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Home>Security Matters>Security Matters>Finance teams deliberately targeted as ‘e-mail hijack attacks’ rise by 22%

Finance teams deliberately targeted as ‘e-mail hijack attacks’ rise by 22%

25 August 2020

TWO OUT of every three UK companies (ie 66%) have suffered brute force attacks against Microsoft 365 accounts during the past three months. That’s up from 48% in the first quarter of 2021, according to a survey conducted by bluedog Security Monitoring.

The company reports that around 8% of all businesses surveyed suffered breaches in the second quarter as a result of the attacks. bluedog Security Monitoring has also seen a 22% rise in phishing attacks targeting the creation of apps within Azure. The business believes every company is now being targeted at least once a week by this type of attack and, in some cases, five or six times a day.

Tim Thurlings, CTO of bluedog Security Monitoring, asserts that the fraudsters are particularly targeting accounts, finance departments and credit collections teams.

“The phishing attacks trick users into going to the legitimate Microsoft login page and giving permission to create an app that allows access to files, e-mails and mailbox settings,” stated Thurlings. “They can then set up a ‘forward and delete’ rule. Any e-mails the employee sends out are automatically forwarded to the hacker who can then amend the bank account number or insert a request to change the payment details before sending on to the victim. The original e-mail is then deleted from the sender’s mailbox.”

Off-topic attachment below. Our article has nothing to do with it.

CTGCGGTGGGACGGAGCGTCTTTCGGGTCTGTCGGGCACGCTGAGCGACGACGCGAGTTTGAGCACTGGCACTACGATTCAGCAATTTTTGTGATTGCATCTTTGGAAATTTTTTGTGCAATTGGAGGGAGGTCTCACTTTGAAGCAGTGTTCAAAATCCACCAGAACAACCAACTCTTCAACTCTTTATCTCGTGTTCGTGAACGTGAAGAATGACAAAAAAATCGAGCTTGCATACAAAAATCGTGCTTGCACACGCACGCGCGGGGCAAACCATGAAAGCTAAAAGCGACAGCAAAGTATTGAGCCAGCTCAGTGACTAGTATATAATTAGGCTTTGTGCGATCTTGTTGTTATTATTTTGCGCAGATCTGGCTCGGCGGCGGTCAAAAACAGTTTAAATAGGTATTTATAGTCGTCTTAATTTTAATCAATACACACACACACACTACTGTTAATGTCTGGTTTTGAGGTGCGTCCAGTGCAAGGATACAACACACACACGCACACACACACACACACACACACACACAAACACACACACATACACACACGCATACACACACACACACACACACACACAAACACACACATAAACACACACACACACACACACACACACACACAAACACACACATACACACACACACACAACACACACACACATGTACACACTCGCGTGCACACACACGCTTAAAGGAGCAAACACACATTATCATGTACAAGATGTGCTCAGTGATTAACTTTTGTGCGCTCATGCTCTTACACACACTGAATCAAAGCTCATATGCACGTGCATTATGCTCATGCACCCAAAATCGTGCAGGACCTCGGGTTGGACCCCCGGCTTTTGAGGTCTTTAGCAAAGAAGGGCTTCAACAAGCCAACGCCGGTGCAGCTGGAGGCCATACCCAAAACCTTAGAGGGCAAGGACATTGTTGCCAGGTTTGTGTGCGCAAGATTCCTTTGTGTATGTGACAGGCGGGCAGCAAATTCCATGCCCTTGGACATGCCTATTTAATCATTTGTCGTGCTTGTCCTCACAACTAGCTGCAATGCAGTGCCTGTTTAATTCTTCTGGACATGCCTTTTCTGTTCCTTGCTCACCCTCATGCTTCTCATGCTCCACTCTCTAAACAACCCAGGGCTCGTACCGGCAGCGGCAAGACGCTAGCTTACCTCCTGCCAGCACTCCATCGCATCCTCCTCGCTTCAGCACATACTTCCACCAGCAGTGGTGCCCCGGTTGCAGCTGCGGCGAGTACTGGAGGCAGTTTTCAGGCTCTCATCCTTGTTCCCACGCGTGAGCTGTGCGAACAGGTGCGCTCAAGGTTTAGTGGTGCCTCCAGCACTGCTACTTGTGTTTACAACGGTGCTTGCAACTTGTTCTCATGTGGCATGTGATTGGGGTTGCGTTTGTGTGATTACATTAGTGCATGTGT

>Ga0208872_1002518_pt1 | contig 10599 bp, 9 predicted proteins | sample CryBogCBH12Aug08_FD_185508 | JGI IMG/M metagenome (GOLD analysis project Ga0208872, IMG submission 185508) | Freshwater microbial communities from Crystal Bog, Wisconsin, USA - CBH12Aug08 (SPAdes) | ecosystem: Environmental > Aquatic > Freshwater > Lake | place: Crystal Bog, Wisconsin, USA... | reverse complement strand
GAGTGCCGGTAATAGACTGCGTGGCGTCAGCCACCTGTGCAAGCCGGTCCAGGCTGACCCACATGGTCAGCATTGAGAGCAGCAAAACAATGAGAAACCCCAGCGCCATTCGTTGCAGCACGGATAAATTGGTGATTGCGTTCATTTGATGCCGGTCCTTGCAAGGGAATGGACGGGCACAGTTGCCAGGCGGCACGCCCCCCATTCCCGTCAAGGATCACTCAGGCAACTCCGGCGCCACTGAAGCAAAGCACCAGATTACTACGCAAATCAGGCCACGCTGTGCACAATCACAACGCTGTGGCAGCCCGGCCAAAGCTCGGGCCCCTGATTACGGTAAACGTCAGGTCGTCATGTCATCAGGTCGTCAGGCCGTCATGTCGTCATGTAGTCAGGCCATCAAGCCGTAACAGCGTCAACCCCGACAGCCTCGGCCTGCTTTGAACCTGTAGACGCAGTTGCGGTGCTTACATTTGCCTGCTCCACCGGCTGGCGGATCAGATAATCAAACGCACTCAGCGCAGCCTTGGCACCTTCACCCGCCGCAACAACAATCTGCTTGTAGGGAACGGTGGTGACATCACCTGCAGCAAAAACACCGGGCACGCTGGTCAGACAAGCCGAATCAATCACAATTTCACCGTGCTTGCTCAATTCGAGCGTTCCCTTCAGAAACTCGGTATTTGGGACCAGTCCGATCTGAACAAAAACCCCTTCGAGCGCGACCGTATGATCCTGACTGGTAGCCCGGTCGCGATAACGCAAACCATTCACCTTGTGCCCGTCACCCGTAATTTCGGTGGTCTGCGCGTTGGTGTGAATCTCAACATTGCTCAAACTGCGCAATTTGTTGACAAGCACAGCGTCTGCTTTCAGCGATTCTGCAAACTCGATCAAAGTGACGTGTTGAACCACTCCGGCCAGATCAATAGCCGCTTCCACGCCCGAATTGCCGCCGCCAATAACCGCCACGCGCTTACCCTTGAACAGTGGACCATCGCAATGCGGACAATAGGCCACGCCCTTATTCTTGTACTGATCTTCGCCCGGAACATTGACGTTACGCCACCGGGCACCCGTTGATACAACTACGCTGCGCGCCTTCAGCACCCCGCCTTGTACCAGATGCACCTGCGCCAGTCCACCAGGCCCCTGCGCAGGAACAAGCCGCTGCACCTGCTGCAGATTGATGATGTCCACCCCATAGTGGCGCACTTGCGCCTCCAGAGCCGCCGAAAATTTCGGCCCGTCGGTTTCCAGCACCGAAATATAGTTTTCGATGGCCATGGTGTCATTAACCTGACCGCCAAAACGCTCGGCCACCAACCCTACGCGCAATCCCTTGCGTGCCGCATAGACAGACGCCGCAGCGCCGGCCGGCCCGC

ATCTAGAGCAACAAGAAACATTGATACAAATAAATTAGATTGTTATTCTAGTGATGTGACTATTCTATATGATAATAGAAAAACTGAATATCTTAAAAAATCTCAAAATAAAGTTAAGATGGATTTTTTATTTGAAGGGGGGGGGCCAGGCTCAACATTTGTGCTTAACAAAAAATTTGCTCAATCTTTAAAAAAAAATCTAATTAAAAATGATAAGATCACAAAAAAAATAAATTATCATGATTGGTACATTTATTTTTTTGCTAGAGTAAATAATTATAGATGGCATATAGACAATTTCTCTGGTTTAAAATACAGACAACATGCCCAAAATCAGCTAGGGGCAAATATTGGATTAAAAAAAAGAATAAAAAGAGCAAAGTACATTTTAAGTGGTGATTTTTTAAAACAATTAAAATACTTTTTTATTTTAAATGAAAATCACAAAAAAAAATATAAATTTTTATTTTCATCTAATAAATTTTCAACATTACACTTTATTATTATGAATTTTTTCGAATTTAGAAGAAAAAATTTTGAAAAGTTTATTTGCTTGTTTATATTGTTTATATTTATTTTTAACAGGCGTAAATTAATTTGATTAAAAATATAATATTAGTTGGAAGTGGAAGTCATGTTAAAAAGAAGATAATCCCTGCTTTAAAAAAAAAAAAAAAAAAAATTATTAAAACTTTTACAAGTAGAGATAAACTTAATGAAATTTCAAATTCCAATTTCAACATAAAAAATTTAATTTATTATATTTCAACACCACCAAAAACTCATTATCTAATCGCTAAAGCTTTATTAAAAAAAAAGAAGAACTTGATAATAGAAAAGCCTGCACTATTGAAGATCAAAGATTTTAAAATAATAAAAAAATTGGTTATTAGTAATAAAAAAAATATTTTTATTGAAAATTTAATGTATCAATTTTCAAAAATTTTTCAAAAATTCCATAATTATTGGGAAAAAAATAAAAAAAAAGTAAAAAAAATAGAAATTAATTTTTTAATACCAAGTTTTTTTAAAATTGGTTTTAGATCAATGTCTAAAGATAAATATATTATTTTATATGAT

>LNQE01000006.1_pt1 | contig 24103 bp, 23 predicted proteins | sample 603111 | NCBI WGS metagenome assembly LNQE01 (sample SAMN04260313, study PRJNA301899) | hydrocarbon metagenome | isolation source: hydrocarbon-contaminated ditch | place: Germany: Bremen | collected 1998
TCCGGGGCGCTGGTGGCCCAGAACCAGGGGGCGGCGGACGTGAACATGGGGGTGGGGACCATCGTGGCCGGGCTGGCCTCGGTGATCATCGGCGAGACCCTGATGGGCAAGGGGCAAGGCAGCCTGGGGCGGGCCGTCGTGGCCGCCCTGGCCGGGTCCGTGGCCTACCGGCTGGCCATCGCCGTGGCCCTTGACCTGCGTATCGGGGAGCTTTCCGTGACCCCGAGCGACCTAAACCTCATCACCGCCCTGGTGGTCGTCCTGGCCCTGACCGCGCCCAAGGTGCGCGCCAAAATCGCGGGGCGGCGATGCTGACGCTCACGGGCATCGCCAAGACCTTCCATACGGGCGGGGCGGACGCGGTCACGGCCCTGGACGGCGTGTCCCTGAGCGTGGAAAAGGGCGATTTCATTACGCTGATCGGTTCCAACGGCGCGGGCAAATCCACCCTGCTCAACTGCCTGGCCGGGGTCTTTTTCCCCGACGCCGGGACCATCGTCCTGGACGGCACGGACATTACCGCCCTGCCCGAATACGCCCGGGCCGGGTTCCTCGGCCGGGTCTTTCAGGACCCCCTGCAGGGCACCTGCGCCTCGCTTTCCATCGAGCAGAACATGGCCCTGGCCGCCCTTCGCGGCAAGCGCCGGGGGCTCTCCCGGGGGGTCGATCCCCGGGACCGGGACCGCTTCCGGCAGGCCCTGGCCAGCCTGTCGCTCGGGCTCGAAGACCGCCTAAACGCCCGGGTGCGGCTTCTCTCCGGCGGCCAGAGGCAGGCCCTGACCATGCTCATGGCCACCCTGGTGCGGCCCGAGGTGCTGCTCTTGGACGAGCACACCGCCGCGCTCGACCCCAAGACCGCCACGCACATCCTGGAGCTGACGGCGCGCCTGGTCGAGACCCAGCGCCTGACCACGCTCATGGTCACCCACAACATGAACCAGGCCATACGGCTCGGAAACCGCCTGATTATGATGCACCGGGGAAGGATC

He continued: “This attack pattern can be mitigated by regulating the access of third party integrated apps. Attackers can maintain persistent access to services through these integrated apps without relying on compromised accounts. IT teams should only allow access to necessary apps that support robust security controls. It’s also vital to enable the use of multi-factor authentication on all Microsoft 365 accounts as this will help stop brute force attacks.”

bluedog Security Monitoring observes that the rise in attacks is linked to the lockdown. “As more companies switch their employees to the Microsoft 365 system,” said Thurlings, “it’s harder to safeguard against these risks. Ultimately, companies need to use monitoring to detect where a breach has occurred. A Microsoft 365 monitoring service is a simple and low-cost solution that can be activated remotely and will spot the warning signs, such as a change of settings or permissions, such that companies can step in and block access before any real damage is done.”

To prevent users in an organisation from allowing third party apps to access their Office 365 information, and require future consent operations to be performed by an administrator, visit the Azure Active Directory Admin Centre > Enterprise applications > User settings > Enterprise applications (https://go.microsoft.com/fwlink/?linkid=2119526)

Set the toggle “Users can consent to apps accessing company data on their behalf” to No.

Optionally, set up a process for end users to request access to third party applications. In the Azure portal, it’s possible to configure an admin consent workflow by going to Enterprise applications > User settings (https://go.microsoft.com/fwlink/?linkid=2119526)

Under “Admin consent requests” set “Users can request admin consent to apps they are unable to consent to” > Yes. Select preferences for the rest of the Admin consent requests options Select Save. It can take up to an hour for the feature to become enabled.